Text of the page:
Of course, it was not just household chores Edmontonians needed help with. Thousands required nursing care, but the enormous demand could not be met through ordinary means. The solution to the problem was found in a system of volunteer nursing similar to the 15-district neighbourhood relief plan used for household needs.

The city was divided into four ‘nursing districts’ with headquarters in King Edward, Victoria High, Calder, and Oliver Schools. There were only a few trained nurses available in the city to help with district (rather than hospital) nursing care. They took charge and provided direction to countless volunteers.

Not only were there not enough beds in hospitals, but there also were not enough nurses.

Nursing headquarters were complex organizations: the centre at Victoria High boasted not only a linen room, supply store and dispensary which provided nurses with whatever they needed for visits, but also a laundry room run by high school girls, a “disrobing room” where outdoor clothes could be changed and disinfected, day and night dormitories for the nurses and volunteers, and a convalescent room for volunteers who were recovering from exhaustion or illness. These nursing centres were very large: Victoria High had a dining room which served 100 people at each meal. [6]

McKay Avenue School. Courtesy of the City of Edmonton Archives, EA-10-868

The relief district organized out of Westmount School had additional challenges because this part of the city lacked some city services. Providing relief care in this district involved “a tremendous amount of work, especially as the houses are so very scattered and also as the accommodations are limited, having in so many instances no water, light and other conveniences.”[11] The relief committee also undertook some unusual chores in Westmount: “As the man who delivers water to this district has been stricken with influenza, the committee has undertaken to look after him, to water the horses, milk the cow and generally look after his welfare.”[12]

Food was an integral part of all nursing and relief centre work. Oliver School (which was especially busy because it functioned as both a relief and a nursing district headquarters) ran a kitchen and collected donations of food. Women’s domestic expertise was celebrated in newspaper reports of relief work. Oliver School’s kitchen, for example, was reported to be “under the able supervision of Miss Johnstone, domestic science teacher.”[7]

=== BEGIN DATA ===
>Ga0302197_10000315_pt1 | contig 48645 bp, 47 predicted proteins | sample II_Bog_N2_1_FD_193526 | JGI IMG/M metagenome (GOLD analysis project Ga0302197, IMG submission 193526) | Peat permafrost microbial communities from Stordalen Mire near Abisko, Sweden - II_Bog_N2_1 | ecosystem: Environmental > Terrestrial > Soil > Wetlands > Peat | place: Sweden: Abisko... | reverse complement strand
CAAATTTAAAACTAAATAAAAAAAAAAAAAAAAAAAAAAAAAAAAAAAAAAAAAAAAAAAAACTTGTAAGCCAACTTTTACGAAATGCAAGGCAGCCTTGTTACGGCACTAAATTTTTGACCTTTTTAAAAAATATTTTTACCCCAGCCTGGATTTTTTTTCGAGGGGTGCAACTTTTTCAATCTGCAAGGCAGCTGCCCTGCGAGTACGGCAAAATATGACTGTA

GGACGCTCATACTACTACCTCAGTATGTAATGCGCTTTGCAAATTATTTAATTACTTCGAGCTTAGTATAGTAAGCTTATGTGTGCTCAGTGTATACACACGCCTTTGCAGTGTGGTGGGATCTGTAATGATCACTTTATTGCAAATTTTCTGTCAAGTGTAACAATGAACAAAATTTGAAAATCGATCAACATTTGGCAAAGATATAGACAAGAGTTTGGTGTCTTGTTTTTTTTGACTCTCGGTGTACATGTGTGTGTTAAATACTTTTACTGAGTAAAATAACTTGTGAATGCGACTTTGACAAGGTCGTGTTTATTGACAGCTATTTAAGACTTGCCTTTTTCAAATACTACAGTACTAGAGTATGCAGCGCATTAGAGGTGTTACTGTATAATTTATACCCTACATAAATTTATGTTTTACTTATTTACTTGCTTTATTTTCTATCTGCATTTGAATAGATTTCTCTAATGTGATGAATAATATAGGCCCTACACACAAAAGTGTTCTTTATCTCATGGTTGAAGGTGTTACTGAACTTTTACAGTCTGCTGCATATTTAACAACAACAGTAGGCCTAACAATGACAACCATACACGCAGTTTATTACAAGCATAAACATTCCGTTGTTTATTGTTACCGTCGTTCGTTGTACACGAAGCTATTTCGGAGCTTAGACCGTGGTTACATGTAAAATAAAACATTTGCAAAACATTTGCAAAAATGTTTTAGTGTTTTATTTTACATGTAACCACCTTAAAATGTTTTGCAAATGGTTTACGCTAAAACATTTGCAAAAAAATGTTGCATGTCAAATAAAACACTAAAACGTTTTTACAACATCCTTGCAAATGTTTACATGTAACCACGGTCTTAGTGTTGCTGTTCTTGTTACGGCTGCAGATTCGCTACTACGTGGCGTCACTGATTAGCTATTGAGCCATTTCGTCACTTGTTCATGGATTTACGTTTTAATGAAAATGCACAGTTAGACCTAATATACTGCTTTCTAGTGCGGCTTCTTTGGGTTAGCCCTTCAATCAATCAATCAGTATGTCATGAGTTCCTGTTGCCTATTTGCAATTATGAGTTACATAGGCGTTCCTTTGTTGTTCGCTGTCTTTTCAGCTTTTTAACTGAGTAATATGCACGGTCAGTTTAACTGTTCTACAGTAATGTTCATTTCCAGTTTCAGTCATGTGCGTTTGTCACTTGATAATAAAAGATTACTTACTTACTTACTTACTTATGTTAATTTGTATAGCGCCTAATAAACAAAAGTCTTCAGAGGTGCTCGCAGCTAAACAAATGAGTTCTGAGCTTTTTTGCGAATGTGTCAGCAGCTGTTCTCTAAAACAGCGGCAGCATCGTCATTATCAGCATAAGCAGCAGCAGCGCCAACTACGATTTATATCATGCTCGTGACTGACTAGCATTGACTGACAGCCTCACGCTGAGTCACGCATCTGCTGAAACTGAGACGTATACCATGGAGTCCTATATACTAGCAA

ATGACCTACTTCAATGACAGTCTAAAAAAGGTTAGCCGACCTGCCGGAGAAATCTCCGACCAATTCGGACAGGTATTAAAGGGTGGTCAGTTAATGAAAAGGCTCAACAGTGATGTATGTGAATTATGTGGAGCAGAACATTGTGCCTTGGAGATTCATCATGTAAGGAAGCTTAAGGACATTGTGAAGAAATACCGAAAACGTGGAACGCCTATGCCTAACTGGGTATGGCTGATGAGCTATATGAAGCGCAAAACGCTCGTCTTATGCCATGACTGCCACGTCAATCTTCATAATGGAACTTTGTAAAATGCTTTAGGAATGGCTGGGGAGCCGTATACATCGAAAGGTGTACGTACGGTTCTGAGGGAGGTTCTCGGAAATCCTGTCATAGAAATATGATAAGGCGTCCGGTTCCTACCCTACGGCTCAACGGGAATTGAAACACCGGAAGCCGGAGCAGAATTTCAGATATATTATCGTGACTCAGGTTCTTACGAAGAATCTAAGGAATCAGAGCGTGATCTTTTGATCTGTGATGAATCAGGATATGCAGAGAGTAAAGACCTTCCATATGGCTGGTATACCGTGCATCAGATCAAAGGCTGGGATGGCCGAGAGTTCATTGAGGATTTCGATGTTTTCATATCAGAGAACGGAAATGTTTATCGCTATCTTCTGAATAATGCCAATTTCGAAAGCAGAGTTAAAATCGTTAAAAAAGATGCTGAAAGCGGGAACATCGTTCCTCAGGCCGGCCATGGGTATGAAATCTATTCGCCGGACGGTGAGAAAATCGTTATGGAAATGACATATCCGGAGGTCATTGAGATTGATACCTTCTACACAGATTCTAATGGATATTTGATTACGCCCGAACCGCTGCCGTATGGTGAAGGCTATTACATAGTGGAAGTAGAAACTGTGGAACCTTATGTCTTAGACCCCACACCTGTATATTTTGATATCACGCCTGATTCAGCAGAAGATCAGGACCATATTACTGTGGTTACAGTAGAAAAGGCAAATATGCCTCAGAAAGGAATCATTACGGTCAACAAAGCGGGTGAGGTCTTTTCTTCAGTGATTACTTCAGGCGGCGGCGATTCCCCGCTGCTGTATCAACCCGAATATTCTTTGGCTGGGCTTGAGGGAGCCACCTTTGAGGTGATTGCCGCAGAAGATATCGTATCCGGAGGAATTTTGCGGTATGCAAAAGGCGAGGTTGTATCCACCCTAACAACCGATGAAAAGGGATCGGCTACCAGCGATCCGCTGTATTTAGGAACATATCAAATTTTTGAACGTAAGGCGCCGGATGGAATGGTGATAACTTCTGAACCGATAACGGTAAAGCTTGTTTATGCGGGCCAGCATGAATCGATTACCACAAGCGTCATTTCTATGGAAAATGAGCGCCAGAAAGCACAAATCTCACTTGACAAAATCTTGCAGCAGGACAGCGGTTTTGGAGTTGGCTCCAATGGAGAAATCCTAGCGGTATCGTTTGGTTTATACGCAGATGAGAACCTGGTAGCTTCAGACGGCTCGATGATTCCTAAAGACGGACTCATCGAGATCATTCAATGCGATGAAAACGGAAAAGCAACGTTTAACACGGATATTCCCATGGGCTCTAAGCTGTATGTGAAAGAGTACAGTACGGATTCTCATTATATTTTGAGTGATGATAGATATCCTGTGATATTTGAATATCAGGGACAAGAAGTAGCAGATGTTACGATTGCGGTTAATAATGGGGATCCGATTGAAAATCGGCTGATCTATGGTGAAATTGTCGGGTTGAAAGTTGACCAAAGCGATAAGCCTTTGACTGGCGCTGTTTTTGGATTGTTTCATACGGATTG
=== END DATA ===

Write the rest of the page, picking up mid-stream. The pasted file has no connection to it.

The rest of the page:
Automobiles were desperately needed to aid relief work. In the Highlands the relief centre’s “nourishment department” delivered food by automobile, sending out soup each noon and baskets of food each evening to families in need. One volunteer called Mr. Jimby, “ran his car constantly every day for a week”[13] as part of the influenza relief efforts.

Many women offered generous donations of supplies, food, and linens made in their own homes. The outpouring of support impressed the newspaper writers: “The people of the community seemed to vie with each other as to who could send the most and best supply of cooking, soups and other essentials. Many delicacies were also sent in for the nurses themselves who were doing such excellent work in helping the sick and suffering.”[8]

Although many people were eager to donate goods to help, it was not always easy to find enough volunteers to provide care in the homes of the sick. Edmontonians were understandably concerned about getting sick themselves.

The newspaper was filled with calls encouraging women (and occasionally also men) to volunteer, even comparing ‘flu volunteer work with joining the army to fight the Great War (1914-1918). One writer urged Edmontonians to overlook the danger and be heroic:

“It is dangerous- undoubtedly. So is overseas service; yet that did not hinder enlisting to any large extent. It would be better to have the ‘flu than to carry through life the uneasy feeling that by your indifference you allowed some other woman to die; or children to go hungry. If ever you intended to do a heroic thing – do it now! Phone headquarters. They’ll tell you what you can do!!” [9]

“What the ‘Flu is doing to us,” Edmonton Bulletin, Nov 2, 1918. p.3

Relief and nursing organizations were household supports, not hospital replacements. The city did have a number of hospitals, including an emergency influenza hospital operating out of the University of Alberta’s Pembina Hall. Many people who were very ill were treated at these hospitals by nurses, volunteers, and doctors. City doctors did their best to visit their patients at home and provide care. The article’s focus on the relief work hosted out of schools doesn’t mean that the professional medical and nursing establishments were irrelevant or insignificant in the “fight against the ‘flu” as the newspaper called it.

Rather, the work coordinated in school buildings demonstrates an innovative way of providing care for an exceptional volume of people who needed help. It also highlights the tremendous, but usually unacknowledged, role of caring work and domestic labour – generally provided by women- in supporting those suffering from illness.